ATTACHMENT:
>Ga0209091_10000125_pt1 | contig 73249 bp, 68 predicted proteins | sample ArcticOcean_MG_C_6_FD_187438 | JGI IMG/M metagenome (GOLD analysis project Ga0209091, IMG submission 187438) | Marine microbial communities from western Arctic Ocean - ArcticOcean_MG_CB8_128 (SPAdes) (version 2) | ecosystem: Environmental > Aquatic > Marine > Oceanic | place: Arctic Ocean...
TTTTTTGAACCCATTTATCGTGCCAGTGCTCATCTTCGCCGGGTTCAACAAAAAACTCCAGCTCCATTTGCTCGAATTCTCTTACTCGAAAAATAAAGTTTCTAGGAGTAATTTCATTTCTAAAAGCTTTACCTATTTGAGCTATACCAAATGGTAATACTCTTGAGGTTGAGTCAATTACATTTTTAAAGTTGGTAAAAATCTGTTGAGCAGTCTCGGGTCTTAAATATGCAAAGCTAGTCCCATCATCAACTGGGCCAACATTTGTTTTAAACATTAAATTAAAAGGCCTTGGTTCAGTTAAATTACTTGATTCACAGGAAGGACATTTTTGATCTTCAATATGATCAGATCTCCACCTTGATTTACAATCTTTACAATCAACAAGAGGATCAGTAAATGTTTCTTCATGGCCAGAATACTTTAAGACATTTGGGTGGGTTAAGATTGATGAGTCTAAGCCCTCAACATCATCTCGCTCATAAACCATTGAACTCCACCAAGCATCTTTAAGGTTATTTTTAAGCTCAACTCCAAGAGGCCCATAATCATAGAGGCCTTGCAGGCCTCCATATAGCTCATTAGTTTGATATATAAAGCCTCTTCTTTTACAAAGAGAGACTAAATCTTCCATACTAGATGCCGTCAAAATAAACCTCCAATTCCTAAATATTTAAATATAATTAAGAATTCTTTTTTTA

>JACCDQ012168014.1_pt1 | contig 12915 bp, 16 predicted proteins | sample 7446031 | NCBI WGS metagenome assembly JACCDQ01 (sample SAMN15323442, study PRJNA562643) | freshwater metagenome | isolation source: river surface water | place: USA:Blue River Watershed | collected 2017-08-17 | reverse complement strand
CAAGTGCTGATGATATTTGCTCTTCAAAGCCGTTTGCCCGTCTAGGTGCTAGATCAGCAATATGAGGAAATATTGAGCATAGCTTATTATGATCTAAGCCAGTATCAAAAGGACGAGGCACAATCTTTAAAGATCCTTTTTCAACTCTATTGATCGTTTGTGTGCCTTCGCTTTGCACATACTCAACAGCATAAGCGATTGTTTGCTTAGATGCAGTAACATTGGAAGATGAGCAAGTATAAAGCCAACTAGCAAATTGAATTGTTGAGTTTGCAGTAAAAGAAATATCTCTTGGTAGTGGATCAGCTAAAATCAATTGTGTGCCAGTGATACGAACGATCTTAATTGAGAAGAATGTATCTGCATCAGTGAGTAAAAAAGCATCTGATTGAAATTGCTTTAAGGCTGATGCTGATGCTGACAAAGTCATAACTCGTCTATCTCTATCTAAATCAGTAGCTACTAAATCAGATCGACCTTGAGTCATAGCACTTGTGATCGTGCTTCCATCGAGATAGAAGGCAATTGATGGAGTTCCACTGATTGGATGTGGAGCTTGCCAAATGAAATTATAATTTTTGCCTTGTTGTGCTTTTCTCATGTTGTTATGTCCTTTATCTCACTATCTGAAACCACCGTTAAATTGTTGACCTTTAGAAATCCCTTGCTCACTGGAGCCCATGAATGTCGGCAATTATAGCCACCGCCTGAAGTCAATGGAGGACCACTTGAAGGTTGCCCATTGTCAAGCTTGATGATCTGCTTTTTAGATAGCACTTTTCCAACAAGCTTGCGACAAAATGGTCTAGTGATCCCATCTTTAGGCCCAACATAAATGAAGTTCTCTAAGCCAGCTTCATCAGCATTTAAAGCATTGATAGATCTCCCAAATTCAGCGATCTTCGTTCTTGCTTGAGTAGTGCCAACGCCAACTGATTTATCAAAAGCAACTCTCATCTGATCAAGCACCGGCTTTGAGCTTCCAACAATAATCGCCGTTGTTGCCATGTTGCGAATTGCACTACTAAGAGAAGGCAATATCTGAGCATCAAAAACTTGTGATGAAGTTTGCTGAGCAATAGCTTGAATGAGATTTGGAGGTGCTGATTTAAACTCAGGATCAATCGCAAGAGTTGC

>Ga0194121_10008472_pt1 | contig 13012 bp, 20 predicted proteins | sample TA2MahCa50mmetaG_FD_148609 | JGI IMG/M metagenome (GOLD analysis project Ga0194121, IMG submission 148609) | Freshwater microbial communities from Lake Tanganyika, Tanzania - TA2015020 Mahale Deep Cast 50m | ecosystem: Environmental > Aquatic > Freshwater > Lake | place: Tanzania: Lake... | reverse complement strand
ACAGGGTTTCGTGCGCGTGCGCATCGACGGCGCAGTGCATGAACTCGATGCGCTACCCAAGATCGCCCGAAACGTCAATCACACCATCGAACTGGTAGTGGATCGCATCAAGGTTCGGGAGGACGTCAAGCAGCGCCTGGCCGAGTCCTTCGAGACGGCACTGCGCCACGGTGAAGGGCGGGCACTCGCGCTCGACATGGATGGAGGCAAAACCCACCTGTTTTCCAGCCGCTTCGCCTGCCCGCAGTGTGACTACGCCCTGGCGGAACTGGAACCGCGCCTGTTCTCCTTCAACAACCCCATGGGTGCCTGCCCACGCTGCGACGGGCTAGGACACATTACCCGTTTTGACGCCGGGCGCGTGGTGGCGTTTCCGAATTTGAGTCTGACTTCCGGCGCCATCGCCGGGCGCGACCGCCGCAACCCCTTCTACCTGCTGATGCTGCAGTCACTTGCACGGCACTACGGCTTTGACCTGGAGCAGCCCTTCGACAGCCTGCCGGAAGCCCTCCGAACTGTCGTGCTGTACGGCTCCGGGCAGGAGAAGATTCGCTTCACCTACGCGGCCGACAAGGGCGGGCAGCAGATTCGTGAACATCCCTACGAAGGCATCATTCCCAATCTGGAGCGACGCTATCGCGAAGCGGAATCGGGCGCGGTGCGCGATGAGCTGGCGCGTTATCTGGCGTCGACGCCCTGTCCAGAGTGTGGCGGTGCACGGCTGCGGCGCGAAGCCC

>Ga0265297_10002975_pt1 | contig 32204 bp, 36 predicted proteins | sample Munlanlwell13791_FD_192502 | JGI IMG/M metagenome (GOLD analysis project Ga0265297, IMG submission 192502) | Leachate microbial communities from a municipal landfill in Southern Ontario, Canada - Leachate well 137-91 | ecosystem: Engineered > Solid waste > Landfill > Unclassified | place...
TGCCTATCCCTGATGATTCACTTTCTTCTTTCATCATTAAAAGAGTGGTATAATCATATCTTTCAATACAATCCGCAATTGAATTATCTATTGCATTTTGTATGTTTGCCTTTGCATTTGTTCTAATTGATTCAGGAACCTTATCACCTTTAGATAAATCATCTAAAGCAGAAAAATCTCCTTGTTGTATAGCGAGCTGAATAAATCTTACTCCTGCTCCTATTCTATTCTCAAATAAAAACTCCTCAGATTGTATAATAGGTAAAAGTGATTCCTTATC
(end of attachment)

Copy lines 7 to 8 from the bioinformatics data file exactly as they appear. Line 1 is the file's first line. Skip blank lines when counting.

>Ga0265297_10002975_pt1 | contig 32204 bp, 36 predicted proteins | sample Munlanlwell13791_FD_192502 | JGI IMG/M metagenome (GOLD analysis project Ga0265297, IMG submission 192502) | Leachate microbial communities from a municipal landfill in Southern Ontario, Canada - Leachate well 137-91 | ecosystem: Engineered > Solid waste > Landfill > Unclassified | place...
TGCCTATCCCTGATGATTCACTTTCTTCTTTCATCATTAAAAGAGTGGTATAATCATATCTTTCAATACAATCCGCAATTGAATTATCTATTGCATTTTGTATGTTTGCCTTTGCATTTGTTCTAATTGATTCAGGAACCTTATCACCTTTAGATAAATCATCTAAAGCAGAAAAATCTCCTTGTTGTATAGCGAGCTGAATAAATCTTACTCCTGCTCCTATTCTATTCTCAAATAAAAACTCCTCAGATTGTATAATAGGTAAAAGTGATTCCTTATC